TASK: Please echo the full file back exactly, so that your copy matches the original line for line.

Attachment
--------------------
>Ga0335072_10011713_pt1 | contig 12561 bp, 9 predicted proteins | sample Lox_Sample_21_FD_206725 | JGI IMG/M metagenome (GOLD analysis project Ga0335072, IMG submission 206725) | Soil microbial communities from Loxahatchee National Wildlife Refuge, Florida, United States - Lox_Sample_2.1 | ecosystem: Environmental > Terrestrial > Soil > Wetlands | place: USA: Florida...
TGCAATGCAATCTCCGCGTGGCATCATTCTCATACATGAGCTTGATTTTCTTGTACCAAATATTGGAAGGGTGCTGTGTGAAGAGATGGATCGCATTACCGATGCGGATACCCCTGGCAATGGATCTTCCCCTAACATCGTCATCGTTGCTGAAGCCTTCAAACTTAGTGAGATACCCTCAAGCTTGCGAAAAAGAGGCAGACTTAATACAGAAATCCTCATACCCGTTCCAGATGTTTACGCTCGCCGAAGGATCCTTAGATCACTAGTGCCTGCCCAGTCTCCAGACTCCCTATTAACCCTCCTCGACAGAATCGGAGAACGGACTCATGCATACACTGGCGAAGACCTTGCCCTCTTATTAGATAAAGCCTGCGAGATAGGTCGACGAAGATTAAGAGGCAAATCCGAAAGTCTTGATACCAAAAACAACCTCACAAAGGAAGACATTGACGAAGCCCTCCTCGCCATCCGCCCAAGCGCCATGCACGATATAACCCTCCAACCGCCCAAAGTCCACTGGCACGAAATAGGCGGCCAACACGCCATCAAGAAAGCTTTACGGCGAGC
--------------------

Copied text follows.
>Ga0335072_10011713_pt1 | contig 12561 bp, 9 predicted proteins | sample Lox_Sample_21_FD_206725 | JGI IMG/M metagenome (GOLD analysis project Ga0335072, IMG submission 206725) | Soil microbial communities from Loxahatchee National Wildlife Refuge, Florida, United States - Lox_Sample_2.1 | ecosystem: Environmental > Terrestrial > Soil > Wetlands | place: USA: Florida...
TGCAATGCAATCTCCGCGTGGCATCATTCTCATACATGAGCTTGATTTTCTTGTACCAAATATTGGAAGGGTGCTGTGTGAAGAGATGGATCGCATTACCGATGCGGATACCCCTGGCAATGGATCTTCCCCTAACATCGTCATCGTTGCTGAAGCCTTCAAACTTAGTGAGATACCCTCAAGCTTGCGAAAAAGAGGCAGACTTAATACAGAAATCCTCATACCCGTTCCAGATGTTTACGCTCGCCGAAGGATCCTTAGATCACTAGTGCCTGCCCAGTCTCCAGACTCCCTATTAACCCTCCTCGACAGAATCGGAGAACGGACTCATGCATACACTGGCGAAGACCTTGCCCTCTTATTAGATAAAGCCTGCGAGATAGGTCGACGAAGATTAAGAGGCAAATCCGAAAGTCTTGATACCAAAAACAACCTCACAAAGGAAGACATTGACGAAGCCCTCCTCGCCATCCGCCCAAGCGCCATGCACGATATAACCCTCCAACCGCCCAAAGTCCACTGGCACGAAATAGGCGGCCAACACGCCATCAAGAAAGCTTTACGGCGAGC